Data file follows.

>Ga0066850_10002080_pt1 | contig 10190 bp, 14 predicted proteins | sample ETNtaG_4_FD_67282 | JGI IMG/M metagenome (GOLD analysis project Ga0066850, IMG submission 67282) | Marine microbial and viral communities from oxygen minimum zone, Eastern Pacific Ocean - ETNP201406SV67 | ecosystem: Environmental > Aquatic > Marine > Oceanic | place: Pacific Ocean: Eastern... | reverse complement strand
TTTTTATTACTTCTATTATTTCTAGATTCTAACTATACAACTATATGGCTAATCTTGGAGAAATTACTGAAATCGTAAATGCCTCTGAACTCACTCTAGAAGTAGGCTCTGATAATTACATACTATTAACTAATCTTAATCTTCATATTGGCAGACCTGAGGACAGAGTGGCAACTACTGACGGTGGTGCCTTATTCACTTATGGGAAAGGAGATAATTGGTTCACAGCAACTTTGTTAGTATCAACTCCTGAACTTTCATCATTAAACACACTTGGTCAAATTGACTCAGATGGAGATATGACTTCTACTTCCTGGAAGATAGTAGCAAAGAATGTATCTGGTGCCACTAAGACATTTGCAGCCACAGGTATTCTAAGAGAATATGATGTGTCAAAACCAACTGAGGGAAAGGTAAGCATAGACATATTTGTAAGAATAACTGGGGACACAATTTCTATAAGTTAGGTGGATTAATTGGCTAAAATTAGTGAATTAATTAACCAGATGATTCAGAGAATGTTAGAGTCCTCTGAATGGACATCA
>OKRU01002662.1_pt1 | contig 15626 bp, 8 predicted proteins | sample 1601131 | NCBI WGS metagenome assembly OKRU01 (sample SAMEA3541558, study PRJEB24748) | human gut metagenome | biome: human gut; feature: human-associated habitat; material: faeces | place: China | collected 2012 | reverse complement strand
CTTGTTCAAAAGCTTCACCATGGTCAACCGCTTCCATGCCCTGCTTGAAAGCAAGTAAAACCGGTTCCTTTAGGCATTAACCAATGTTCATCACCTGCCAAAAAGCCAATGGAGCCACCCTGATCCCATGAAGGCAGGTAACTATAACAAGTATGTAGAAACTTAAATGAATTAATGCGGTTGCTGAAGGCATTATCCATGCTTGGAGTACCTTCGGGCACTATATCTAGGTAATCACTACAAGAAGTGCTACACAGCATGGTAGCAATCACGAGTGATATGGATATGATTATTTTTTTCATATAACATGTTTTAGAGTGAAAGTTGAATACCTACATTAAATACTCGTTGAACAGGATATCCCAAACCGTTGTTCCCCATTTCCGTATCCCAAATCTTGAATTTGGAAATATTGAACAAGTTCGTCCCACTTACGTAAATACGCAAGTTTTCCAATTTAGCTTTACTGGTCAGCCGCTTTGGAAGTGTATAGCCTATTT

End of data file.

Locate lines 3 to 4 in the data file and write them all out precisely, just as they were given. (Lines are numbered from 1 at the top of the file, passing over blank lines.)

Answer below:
>OKRU01002662.1_pt1 | contig 15626 bp, 8 predicted proteins | sample 1601131 | NCBI WGS metagenome assembly OKRU01 (sample SAMEA3541558, study PRJEB24748) | human gut metagenome | biome: human gut; feature: human-associated habitat; material: faeces | place: China | collected 2012 | reverse complement strand
CTTGTTCAAAAGCTTCACCATGGTCAACCGCTTCCATGCCCTGCTTGAAAGCAAGTAAAACCGGTTCCTTTAGGCATTAACCAATGTTCATCACCTGCCAAAAAGCCAATGGAGCCACCCTGATCCCATGAAGGCAGGTAACTATAACAAGTATGTAGAAACTTAAATGAATTAATGCGGTTGCTGAAGGCATTATCCATGCTTGGAGTACCTTCGGGCACTATATCTAGGTAATCACTACAAGAAGTGCTACACAGCATGGTAGCAATCACGAGTGATATGGATATGATTATTTTTTTCATATAACATGTTTTAGAGTGAAAGTTGAATACCTACATTAAATACTCGTTGAACAGGATATCCCAAACCGTTGTTCCCCATTTCCGTATCCCAAATCTTGAATTTGGAAATATTGAACAAGTTCGTCCCACTTACGTAAATACGCAAGTTTTCCAATTTAGCTTTACTGGTCAGCCGCTTTGGAAGTGTATAGCCTATTT